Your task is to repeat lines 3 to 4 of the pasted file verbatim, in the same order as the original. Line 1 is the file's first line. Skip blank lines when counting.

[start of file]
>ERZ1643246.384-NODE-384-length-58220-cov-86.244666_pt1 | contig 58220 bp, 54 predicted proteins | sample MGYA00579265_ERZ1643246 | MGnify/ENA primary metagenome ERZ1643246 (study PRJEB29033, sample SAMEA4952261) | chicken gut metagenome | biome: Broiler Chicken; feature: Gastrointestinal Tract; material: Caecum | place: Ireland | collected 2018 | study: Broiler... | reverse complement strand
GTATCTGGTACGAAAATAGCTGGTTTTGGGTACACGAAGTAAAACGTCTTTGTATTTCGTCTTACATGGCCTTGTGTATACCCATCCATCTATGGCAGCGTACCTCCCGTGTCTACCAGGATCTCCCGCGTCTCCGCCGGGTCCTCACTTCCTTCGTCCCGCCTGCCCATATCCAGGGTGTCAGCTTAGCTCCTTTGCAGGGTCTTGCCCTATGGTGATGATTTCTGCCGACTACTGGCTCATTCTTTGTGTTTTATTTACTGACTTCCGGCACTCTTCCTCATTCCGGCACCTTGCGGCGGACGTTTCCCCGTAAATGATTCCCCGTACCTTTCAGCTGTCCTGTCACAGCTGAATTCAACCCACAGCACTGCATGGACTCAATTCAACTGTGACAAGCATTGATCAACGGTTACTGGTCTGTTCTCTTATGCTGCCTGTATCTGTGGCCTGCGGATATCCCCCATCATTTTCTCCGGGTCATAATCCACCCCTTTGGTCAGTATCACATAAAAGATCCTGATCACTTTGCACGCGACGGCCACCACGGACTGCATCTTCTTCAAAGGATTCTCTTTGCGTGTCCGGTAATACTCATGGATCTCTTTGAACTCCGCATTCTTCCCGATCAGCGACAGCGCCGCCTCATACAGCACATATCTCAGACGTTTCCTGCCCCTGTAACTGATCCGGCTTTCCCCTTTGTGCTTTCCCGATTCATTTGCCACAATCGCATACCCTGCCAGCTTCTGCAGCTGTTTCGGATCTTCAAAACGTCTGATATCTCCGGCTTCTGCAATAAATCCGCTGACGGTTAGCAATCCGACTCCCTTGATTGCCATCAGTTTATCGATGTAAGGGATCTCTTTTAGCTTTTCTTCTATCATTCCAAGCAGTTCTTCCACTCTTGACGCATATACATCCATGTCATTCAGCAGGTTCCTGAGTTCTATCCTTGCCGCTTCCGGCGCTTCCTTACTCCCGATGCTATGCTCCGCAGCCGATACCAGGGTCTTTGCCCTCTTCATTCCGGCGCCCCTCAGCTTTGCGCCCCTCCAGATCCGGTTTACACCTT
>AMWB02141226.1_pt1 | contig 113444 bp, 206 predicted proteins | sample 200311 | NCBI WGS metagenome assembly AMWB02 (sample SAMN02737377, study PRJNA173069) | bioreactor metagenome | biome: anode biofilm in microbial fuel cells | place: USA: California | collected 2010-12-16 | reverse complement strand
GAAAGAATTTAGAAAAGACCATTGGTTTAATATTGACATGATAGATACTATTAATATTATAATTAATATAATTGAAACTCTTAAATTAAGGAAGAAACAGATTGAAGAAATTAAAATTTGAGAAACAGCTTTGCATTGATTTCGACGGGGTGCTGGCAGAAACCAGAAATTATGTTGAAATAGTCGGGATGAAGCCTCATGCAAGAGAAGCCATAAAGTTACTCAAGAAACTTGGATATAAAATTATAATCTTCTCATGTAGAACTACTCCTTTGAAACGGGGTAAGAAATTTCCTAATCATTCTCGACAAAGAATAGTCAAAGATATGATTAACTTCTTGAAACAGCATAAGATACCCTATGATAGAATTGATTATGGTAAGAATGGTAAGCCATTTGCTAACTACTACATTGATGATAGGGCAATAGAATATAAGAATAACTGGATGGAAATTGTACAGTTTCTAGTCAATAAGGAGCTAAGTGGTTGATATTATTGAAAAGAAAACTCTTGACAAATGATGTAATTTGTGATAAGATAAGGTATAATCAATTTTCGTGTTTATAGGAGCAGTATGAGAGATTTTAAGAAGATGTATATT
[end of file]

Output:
>AMWB02141226.1_pt1 | contig 113444 bp, 206 predicted proteins | sample 200311 | NCBI WGS metagenome assembly AMWB02 (sample SAMN02737377, study PRJNA173069) | bioreactor metagenome | biome: anode biofilm in microbial fuel cells | place: USA: California | collected 2010-12-16 | reverse complement strand
GAAAGAATTTAGAAAAGACCATTGGTTTAATATTGACATGATAGATACTATTAATATTATAATTAATATAATTGAAACTCTTAAATTAAGGAAGAAACAGATTGAAGAAATTAAAATTTGAGAAACAGCTTTGCATTGATTTCGACGGGGTGCTGGCAGAAACCAGAAATTATGTTGAAATAGTCGGGATGAAGCCTCATGCAAGAGAAGCCATAAAGTTACTCAAGAAACTTGGATATAAAATTATAATCTTCTCATGTAGAACTACTCCTTTGAAACGGGGTAAGAAATTTCCTAATCATTCTCGACAAAGAATAGTCAAAGATATGATTAACTTCTTGAAACAGCATAAGATACCCTATGATAGAATTGATTATGGTAAGAATGGTAAGCCATTTGCTAACTACTACATTGATGATAGGGCAATAGAATATAAGAATAACTGGATGGAAATTGTACAGTTTCTAGTCAATAAGGAGCTAAGTGGTTGATATTATTGAAAAGAAAACTCTTGACAAATGATGTAATTTGTGATAAGATAAGGTATAATCAATTTTCGTGTTTATAGGAGCAGTATGAGAGATTTTAAGAAGATGTATATT